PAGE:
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cmd/go: add //go:embed all:<pattern> to allow . and _ matches #43854

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jpap opened this issue Jan 22, 2021 · 39 comments
Open

cmd/go: add //go:embed all:<pattern> to allow . and _ matches #43854

jpap opened this issue Jan 22, 2021 · 39 comments

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@jpap
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@jpap jpap commented Jan 22, 2021

This issue follows from #42328 which is now closed, and where @mpx suggested I create a new one.

Overview

I have a //go:embed of ~700 files, ~70 directories and where some files have a leading underscore. These are not dot files, nor go source files, and it took me some time to work out that the reason I couldn't open some of them without error was that they were excluded from the build.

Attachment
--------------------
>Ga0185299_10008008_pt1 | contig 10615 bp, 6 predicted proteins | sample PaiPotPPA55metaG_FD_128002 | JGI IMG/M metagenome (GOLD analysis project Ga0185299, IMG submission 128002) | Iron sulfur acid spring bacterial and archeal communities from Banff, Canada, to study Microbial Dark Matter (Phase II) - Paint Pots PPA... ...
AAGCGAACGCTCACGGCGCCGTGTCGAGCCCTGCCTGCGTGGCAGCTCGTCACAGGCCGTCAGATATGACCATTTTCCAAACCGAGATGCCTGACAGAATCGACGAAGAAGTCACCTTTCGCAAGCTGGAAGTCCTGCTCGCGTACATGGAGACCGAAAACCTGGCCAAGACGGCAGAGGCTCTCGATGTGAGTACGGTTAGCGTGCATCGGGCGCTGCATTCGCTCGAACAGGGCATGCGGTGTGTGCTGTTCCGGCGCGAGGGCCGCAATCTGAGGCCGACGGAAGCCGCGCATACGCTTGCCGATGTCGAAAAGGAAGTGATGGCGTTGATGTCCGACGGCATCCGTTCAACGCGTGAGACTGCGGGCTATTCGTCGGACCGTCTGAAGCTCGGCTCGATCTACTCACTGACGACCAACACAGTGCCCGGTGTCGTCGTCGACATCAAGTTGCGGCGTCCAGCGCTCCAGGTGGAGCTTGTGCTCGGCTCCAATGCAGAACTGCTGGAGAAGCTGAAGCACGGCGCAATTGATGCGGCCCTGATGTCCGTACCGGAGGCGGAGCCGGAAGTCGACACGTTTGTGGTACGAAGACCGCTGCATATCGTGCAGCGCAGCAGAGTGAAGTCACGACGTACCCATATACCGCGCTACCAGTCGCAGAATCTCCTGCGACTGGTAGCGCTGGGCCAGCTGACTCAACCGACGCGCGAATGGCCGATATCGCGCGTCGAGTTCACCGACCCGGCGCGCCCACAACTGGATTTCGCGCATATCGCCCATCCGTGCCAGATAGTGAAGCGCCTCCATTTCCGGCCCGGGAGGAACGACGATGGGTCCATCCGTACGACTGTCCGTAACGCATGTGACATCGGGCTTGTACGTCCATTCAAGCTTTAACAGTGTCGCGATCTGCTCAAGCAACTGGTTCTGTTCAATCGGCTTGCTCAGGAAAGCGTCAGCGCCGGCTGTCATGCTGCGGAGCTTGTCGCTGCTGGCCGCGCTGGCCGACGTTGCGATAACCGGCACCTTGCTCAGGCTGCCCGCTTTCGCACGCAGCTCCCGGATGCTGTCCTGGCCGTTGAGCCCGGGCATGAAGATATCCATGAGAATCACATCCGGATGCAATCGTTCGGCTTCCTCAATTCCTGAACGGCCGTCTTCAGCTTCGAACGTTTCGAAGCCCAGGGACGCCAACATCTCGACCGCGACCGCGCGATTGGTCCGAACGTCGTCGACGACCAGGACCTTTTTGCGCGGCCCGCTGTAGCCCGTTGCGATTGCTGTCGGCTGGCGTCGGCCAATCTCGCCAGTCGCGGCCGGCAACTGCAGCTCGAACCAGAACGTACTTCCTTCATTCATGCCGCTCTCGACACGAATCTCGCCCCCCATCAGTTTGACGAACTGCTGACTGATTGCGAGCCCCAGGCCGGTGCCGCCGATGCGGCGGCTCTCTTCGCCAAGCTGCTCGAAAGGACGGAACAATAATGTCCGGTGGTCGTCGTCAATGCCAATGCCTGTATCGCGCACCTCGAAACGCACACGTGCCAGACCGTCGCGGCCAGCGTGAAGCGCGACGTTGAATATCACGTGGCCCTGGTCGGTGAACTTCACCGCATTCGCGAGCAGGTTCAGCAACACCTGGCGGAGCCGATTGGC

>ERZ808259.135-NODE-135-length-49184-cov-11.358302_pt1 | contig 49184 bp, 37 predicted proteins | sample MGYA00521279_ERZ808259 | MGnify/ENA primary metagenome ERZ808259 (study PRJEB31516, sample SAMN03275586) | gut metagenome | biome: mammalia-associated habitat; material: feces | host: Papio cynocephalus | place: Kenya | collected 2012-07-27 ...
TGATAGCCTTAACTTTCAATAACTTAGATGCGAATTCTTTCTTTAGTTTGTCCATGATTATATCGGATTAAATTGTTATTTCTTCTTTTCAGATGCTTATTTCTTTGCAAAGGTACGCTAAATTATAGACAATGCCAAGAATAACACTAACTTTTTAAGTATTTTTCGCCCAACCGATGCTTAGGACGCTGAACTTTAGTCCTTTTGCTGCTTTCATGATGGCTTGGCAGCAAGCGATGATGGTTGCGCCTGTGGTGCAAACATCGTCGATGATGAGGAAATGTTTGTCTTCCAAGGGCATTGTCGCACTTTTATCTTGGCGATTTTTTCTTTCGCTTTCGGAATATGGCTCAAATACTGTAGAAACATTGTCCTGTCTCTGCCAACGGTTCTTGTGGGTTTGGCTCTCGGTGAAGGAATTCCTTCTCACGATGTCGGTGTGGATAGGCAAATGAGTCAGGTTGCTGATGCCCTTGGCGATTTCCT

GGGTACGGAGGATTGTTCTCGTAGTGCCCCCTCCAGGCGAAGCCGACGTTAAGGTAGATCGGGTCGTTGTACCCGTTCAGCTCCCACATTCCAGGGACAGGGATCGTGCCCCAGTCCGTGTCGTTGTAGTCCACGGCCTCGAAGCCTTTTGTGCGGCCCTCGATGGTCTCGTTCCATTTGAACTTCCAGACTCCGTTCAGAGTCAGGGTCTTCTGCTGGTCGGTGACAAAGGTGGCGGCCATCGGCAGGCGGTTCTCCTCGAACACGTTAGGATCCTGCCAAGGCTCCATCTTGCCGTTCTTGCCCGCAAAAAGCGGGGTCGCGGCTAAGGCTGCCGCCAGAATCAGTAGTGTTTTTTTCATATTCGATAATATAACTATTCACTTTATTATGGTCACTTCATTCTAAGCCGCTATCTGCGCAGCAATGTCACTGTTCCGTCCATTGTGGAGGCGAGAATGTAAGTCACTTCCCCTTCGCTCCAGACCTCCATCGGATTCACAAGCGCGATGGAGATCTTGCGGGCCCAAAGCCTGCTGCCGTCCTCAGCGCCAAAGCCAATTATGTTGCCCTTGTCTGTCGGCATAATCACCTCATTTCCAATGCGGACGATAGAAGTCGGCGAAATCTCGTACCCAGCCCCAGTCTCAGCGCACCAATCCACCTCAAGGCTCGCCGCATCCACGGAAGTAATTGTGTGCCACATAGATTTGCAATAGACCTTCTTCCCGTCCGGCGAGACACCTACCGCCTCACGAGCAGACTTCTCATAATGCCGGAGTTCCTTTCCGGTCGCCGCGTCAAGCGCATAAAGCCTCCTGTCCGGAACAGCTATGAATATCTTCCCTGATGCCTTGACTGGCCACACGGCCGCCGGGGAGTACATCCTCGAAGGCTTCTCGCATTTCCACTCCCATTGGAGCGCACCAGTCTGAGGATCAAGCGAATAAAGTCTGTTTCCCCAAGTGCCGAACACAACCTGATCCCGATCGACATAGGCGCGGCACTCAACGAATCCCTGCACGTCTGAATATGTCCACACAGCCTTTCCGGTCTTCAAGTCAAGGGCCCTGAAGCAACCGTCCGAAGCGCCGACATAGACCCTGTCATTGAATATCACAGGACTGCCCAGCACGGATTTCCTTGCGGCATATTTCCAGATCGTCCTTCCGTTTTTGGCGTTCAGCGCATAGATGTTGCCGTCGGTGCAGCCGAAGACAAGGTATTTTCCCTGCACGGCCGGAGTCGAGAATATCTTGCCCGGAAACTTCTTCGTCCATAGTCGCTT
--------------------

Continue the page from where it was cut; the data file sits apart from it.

The draft proposal doesn't mention this restriction. It was written in July and the exclusion of these files was made in December by a change resulting from #42328.

It was counterintuitive to me that files would be arbitrarily excluded because they're considered "hidden" on some platforms. Why counterintuitive? I don't know of any other tools that automatically exclude dot or leading-underscore files, other than ls for dot files, which provides the well-known -a escape hatch. Git, find, tar, etc., include such files by default. Even the macOS Finder allows you to toggle display dot files with ⌘-shift-..

Related to this, I sometimes use "filesystem templates" that include empty directories that are later populated by code: these are either initially extracted to the filesystem, or used with a virtual in-memory filesystem. To embed such a template using //go:embed, I'd have to add placeholder files like a readme.txt with contents "This file intentionally left blank.". (When forced to do this, it is preferable to use .empty dot files, but they're also unsupported by //go:embed!)

I've also experienced a similar chicken or the egg problem with an empty embed dir; see [1] below.

Sometimes we need to include everything in an embed of a directory tree. Please give us a way out! :)

Suggestions and feedback